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Go to the store. Ask to see the long Westminster and Kensington Heritage trench coat models. Do not let your attitude about the modern world color the way you see the store, products, and people around you at the store. Put on the trench and see how you look. If you like to wear this over a sport coat, bring your sport coat with you. These models should suit most people's preferences here. They are long, full trenches made from cotton gabardine, and constructed in the UK.

I realize people here will probably moan about the styling in these photos. Virtue signaling about your preferences for the Old World, high-class culture, and hate for the modern world is like a sport in some parts of classic menswear. Sometimes I think people like complaining about supposed the "hoi polloi" more than they actually like the clothes. But you can wear this with a more classic ensemble, if you want. The coats are expensive -- about $2,000 -- and they never go on sale (as far as I know). You can find versions of them second-hand if you search eBay for the terms Kensington and Westminster (don't buy the short models). O'Connell's also has some deadstock Burberrys for a little cheaper.



View attachment 1566258View attachment 1566259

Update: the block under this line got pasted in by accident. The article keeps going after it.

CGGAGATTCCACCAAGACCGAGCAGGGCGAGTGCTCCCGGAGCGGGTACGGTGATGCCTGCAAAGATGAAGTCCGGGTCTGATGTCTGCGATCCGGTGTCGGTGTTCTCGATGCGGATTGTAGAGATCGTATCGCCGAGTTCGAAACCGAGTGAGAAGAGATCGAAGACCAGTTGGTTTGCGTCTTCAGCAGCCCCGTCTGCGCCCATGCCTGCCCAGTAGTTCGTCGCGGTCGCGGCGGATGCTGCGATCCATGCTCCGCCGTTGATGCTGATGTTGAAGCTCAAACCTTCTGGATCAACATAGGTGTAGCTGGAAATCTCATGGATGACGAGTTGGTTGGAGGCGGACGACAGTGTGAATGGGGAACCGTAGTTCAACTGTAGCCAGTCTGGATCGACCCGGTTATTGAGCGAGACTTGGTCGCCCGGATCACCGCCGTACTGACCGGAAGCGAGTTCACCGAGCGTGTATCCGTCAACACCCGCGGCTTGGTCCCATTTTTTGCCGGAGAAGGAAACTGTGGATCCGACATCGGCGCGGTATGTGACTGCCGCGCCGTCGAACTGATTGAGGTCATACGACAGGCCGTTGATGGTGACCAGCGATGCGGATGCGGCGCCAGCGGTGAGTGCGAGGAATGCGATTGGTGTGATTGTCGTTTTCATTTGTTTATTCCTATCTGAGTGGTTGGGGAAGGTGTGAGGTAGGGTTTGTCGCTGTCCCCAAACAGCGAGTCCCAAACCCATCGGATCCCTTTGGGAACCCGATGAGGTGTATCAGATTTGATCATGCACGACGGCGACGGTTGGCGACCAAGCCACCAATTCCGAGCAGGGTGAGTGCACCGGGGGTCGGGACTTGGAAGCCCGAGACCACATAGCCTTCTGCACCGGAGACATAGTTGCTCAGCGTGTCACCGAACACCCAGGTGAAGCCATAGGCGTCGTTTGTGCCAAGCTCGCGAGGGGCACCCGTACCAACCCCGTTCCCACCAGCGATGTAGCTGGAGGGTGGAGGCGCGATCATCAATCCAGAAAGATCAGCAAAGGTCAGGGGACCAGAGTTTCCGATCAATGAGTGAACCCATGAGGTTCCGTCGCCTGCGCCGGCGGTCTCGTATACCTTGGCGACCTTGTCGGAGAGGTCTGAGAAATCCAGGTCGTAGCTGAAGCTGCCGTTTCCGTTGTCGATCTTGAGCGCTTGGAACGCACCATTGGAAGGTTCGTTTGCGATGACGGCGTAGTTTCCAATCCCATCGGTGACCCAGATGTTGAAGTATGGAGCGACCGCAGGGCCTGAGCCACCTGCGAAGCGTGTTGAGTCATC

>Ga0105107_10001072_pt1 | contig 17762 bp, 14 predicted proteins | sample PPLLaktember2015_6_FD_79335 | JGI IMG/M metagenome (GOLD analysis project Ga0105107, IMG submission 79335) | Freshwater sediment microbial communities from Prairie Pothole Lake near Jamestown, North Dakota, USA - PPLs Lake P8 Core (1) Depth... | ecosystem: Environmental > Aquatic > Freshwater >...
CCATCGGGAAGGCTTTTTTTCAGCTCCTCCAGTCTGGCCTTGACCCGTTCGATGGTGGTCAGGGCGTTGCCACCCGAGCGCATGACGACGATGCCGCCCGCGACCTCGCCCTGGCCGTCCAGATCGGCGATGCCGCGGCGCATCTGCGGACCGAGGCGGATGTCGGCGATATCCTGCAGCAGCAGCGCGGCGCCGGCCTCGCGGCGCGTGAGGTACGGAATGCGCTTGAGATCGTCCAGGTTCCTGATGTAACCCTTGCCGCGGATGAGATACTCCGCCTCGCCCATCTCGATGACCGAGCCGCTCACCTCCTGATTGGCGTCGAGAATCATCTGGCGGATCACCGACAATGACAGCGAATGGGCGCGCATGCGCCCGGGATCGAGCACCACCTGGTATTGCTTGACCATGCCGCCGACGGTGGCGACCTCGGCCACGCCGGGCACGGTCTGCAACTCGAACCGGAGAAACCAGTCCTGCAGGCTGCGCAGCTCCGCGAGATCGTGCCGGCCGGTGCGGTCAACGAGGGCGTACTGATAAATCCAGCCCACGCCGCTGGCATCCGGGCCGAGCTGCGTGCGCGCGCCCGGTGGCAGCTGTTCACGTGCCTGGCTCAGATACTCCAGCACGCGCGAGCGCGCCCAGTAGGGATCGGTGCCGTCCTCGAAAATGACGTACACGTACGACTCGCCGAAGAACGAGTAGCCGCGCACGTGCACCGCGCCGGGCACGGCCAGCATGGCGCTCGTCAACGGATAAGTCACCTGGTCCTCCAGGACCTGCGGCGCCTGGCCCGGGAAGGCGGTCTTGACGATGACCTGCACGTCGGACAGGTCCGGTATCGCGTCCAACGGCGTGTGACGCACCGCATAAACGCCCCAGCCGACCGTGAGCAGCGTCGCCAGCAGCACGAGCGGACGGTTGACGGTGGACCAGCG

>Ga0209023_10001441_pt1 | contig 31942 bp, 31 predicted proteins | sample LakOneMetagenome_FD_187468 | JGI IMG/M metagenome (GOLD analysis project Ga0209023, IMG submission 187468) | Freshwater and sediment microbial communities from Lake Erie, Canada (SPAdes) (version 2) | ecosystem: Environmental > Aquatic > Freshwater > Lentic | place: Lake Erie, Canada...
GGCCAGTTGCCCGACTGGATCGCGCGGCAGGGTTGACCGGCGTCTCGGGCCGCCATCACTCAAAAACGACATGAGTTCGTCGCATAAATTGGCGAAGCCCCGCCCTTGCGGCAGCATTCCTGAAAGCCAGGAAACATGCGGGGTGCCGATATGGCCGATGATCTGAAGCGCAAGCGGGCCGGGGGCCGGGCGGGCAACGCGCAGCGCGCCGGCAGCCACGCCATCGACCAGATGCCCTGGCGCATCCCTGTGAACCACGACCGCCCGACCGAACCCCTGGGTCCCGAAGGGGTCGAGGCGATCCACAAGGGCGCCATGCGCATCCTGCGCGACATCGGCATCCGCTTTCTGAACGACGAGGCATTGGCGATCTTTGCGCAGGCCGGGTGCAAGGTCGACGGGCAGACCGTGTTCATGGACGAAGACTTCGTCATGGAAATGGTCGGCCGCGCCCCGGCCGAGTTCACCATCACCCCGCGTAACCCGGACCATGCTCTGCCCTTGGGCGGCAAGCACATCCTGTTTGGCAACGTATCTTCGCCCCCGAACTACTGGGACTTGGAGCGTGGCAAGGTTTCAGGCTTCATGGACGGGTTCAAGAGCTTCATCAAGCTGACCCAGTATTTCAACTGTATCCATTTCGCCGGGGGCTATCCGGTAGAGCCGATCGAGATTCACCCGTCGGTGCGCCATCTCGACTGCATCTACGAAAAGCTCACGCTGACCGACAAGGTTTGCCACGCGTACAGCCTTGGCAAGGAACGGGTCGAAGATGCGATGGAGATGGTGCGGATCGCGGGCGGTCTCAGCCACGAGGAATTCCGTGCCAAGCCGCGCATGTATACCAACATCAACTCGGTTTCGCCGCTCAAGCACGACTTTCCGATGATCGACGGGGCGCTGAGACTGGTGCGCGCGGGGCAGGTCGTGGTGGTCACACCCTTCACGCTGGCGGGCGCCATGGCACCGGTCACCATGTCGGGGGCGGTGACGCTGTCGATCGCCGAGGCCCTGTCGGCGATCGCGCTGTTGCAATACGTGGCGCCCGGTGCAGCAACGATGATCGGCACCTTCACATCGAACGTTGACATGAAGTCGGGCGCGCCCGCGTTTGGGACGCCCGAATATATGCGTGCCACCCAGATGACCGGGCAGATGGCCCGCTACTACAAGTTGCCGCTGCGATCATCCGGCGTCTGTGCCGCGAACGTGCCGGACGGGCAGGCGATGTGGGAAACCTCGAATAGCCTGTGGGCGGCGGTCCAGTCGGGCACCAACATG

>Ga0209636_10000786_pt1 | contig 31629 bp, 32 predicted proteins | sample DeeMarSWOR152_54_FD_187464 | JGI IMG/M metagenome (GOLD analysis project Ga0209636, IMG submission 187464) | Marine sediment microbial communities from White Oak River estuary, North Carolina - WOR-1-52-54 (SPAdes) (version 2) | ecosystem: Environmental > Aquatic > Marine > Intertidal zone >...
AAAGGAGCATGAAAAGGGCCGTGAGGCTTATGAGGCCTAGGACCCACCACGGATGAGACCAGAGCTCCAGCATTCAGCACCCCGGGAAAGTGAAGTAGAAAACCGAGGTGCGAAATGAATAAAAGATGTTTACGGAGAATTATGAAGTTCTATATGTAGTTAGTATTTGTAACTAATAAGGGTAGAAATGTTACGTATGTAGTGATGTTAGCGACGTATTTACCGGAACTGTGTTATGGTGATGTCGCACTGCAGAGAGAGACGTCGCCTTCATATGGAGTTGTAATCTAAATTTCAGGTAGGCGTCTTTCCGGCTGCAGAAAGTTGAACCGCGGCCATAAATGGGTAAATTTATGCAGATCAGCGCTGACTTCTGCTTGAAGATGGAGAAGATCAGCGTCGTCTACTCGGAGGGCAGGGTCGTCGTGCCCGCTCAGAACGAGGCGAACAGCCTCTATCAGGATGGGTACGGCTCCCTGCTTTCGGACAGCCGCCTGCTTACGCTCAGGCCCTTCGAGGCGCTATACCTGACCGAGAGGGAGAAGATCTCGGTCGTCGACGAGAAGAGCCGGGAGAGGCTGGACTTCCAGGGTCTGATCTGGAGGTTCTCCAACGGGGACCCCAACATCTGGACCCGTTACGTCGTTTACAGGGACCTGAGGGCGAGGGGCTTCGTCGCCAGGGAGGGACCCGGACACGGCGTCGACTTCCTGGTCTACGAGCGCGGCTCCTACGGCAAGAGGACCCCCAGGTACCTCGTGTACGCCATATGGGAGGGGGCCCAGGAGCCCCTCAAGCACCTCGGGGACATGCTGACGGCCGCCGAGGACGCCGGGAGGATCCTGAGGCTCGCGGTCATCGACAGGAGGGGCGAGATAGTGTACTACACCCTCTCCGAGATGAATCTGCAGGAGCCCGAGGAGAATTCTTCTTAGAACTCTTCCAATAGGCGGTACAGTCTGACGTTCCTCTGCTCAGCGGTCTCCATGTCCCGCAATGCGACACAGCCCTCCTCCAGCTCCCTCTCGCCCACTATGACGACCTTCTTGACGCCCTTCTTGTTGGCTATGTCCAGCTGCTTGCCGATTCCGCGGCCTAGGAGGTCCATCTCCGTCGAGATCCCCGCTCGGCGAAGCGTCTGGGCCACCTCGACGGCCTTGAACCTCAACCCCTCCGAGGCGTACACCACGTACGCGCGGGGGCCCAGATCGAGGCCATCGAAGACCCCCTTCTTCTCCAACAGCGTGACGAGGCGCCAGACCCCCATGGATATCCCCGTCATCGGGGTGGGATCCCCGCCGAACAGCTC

Derek is right. The Heritage line does differ in some details from the classic Burberry trench coat from decades ago, but modern Burberry trench coats are still Burberry trench coats. I have a coat that is now vintage, but that I bought new in the late '70s (or maybe early '80s—it was a long time ago). That coat is poly-cotton. New Burberry trenches are all-cotton, like the original all-cotton version. I'd like the trench to be a little longer, but it's still decent. And pretty damn waterproof, too. I have two of them. I actually prefer my new trench coats to my vintage one, especially for the climate in which I live (which is the climate that Burberry salespeople, back in the day, would recommend for an all-cotton coat, which recommending the poly-cotton version for the UK climate).

Burberry also makes excellent overcoats, but you have to look for them (or have your private client shopper look for you, you know how it is). I have a superb camel hair DB overcoat I bought a few years ago in London, a type I had looked for for years. I saw it in Burberry's window, and bought it the next day. I have a couple of navy overcoats, too. They are all a good length, well below the knee, and good quality fabrics. I doubt you can buy better off the rack. The same goes for women's overcoats—every now and then you see a piece that is stylish, elegant, and very high quality.

Maybe 98% of the stuff Burberry carries I wouldn't give house room to, but the assertion that kicked off this bizarre thread simply isn't true. They still make a lot of good stuff. It's just not the stuff the company tends to promote.
 

TheIronDandy

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They’re also regional. In many parts of Asia pink is still considered masculine and blue feminine, as was the case in the west in the past. Here in Mongolia the most masculine thing you could ever wear is a deel, a wraparound robe often made from silk or brocade, tied with a colourful sash. And men who wrestle in their underwear are considered so powerful and manly they’re often enthusiastically swept to public office.